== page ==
Hydrometallurgical processes are used commercially because hey are convenient to operate, the recovery of metals is high, and operating costs usually are low; and especially, because of the variety of quantitative chemical separations that can be made in aqueous solutions much more readily than is possible with the melts used in pyrometallurgical processes.

—Compiled from information located in the
Encyclopedia Britannica; William Benton, Publisher;
Chicago; 1968; pages 961 & 962.
metal air fuel, metal fuel cell, metal fuel technology
A fuel cell technology that uses metals; such as, zinc, aluminum, and magnesium in place of hydrogen to provide electrical power in order to overcome certain disadvantages that are associated with hydrogen as a fuel.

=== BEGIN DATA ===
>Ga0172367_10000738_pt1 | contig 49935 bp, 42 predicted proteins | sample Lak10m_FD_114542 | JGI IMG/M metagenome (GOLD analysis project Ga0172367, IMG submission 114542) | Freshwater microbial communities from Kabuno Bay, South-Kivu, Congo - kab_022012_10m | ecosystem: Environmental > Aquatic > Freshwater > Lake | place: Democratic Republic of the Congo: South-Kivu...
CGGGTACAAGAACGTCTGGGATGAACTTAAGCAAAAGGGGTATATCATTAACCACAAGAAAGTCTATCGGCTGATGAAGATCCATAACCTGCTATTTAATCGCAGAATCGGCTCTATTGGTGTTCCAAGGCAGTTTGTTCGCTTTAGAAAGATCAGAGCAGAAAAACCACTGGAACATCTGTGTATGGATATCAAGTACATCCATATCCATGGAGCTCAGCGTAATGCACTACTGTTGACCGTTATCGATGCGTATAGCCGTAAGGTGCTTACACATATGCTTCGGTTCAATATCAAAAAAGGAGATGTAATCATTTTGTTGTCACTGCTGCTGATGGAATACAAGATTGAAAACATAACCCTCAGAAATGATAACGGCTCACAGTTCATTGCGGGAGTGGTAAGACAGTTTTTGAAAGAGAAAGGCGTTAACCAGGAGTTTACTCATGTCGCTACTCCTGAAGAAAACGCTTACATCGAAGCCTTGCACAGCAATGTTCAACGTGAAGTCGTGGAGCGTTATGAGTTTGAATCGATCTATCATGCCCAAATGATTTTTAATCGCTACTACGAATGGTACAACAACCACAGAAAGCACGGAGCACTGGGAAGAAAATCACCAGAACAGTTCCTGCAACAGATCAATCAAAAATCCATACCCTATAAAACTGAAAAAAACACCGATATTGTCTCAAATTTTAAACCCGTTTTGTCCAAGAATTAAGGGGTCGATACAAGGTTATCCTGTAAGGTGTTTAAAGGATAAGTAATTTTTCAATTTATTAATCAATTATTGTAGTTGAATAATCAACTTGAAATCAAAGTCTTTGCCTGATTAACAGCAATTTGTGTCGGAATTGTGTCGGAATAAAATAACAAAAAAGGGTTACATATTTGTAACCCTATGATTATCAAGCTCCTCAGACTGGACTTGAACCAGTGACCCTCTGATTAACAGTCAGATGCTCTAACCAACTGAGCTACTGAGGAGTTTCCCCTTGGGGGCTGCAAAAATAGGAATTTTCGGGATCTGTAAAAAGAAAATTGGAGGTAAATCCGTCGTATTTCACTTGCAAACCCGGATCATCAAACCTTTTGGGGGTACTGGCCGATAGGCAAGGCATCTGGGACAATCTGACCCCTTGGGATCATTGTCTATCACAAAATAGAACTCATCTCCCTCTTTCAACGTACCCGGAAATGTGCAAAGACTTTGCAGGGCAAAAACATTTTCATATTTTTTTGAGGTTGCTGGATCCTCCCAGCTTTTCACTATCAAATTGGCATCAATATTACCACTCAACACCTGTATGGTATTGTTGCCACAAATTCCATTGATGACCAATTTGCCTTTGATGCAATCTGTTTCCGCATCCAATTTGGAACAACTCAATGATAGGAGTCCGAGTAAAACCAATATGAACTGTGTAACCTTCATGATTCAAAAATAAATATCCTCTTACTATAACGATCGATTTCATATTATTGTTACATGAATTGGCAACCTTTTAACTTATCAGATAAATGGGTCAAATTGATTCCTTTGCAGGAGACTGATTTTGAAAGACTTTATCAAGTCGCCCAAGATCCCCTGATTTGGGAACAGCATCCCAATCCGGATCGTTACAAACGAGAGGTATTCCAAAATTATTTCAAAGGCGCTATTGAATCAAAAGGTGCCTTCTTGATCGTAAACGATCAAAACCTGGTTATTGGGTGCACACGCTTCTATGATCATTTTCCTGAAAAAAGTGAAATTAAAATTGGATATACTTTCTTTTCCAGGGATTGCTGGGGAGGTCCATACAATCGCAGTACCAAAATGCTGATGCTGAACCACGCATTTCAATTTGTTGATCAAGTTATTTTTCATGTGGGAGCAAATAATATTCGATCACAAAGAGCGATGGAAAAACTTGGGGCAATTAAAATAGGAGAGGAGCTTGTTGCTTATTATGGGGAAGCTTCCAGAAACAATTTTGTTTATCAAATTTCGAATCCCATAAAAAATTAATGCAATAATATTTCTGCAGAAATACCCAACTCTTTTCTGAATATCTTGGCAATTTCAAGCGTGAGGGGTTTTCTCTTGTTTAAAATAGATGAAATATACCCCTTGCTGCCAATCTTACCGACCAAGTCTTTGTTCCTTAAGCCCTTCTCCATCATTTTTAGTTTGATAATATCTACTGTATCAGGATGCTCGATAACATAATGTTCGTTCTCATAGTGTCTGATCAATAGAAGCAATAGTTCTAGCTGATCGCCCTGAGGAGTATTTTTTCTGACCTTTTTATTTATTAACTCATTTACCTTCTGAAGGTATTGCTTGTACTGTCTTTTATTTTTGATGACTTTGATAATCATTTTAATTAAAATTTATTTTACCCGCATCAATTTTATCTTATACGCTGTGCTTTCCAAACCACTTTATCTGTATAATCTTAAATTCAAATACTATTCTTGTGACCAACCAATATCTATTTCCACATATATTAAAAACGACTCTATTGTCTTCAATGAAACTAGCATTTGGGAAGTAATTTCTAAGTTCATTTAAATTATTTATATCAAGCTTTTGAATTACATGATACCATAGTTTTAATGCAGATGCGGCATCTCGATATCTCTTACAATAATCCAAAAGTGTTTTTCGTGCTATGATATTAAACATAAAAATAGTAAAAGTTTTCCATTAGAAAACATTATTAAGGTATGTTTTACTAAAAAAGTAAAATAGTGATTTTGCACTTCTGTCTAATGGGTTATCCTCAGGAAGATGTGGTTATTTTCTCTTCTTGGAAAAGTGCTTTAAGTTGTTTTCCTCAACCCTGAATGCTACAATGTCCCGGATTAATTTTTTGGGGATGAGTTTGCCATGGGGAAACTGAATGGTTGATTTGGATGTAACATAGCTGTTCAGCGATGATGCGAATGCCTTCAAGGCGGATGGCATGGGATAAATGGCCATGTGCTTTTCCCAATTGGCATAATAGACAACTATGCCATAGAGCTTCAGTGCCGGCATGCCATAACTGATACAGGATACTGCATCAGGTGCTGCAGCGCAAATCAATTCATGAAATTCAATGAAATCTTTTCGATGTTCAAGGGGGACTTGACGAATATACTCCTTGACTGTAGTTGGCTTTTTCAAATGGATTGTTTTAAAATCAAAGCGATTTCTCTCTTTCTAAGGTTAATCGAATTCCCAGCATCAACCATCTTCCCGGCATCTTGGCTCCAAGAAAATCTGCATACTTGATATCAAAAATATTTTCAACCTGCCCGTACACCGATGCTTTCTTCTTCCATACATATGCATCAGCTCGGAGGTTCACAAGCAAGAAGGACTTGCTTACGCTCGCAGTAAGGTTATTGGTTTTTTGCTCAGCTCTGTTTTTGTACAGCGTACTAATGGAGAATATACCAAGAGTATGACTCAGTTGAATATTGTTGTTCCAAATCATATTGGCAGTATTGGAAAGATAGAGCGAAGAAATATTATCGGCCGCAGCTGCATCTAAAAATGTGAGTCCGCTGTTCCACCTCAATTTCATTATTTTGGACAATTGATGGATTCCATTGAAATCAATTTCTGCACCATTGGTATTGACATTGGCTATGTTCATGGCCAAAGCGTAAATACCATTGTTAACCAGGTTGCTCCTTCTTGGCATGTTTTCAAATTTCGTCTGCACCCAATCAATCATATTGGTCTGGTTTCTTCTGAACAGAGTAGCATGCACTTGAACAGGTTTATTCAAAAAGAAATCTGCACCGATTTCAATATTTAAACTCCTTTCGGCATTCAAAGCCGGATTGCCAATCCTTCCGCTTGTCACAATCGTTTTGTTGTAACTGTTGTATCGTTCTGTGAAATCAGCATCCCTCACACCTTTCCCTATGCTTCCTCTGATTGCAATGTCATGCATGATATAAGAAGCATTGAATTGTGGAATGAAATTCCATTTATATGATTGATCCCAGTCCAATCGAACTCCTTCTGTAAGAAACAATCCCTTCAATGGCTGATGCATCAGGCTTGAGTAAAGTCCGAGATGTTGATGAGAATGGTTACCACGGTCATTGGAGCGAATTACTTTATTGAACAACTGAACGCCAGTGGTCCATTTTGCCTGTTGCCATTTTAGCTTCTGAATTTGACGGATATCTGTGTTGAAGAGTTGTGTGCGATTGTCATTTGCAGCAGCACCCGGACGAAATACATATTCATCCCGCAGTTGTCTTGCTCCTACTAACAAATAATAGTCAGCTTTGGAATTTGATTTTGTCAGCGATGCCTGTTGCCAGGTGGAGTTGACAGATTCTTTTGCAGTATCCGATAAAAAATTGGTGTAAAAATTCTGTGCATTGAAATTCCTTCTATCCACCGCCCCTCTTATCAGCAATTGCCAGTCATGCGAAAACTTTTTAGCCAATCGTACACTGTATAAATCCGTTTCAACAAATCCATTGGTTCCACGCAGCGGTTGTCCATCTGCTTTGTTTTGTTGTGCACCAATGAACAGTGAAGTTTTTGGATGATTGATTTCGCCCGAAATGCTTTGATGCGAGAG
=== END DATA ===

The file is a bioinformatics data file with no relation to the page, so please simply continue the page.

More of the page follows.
metal detector
Electronic device for detecting metal which is usually below the surface of the ground, developed from the wartime mine detector.

In the head of the metal detector is a coil, that is part of an electronic circuit.

The presence of metal causes the frequency of the signal in the circuit to change, setting up an audible note in the headphones worn by the user.

metal halide lamp
A type of high-intensity discharge (HID) lamp in which most of the light is produced by radiation of metal halide (chemical compound of a halogen) and mercury vapors in the arc tube, similar in construction and appearance to mercury vapor lamps.

The addition of metal halide gases results in higher light output, more lumens (unit of luminous flux) per watt, and better color rendition than from mercury gas alone.

metal hydride storage
A device that can store hydrogen by means of a metal carrier; considered a relatively safe and compact method of hydrogen storage.

The hydrogen can either be stored in the cavities of a grid of metal; such as, magnesium or titanium, or it can enter into an ionic bond with the metal.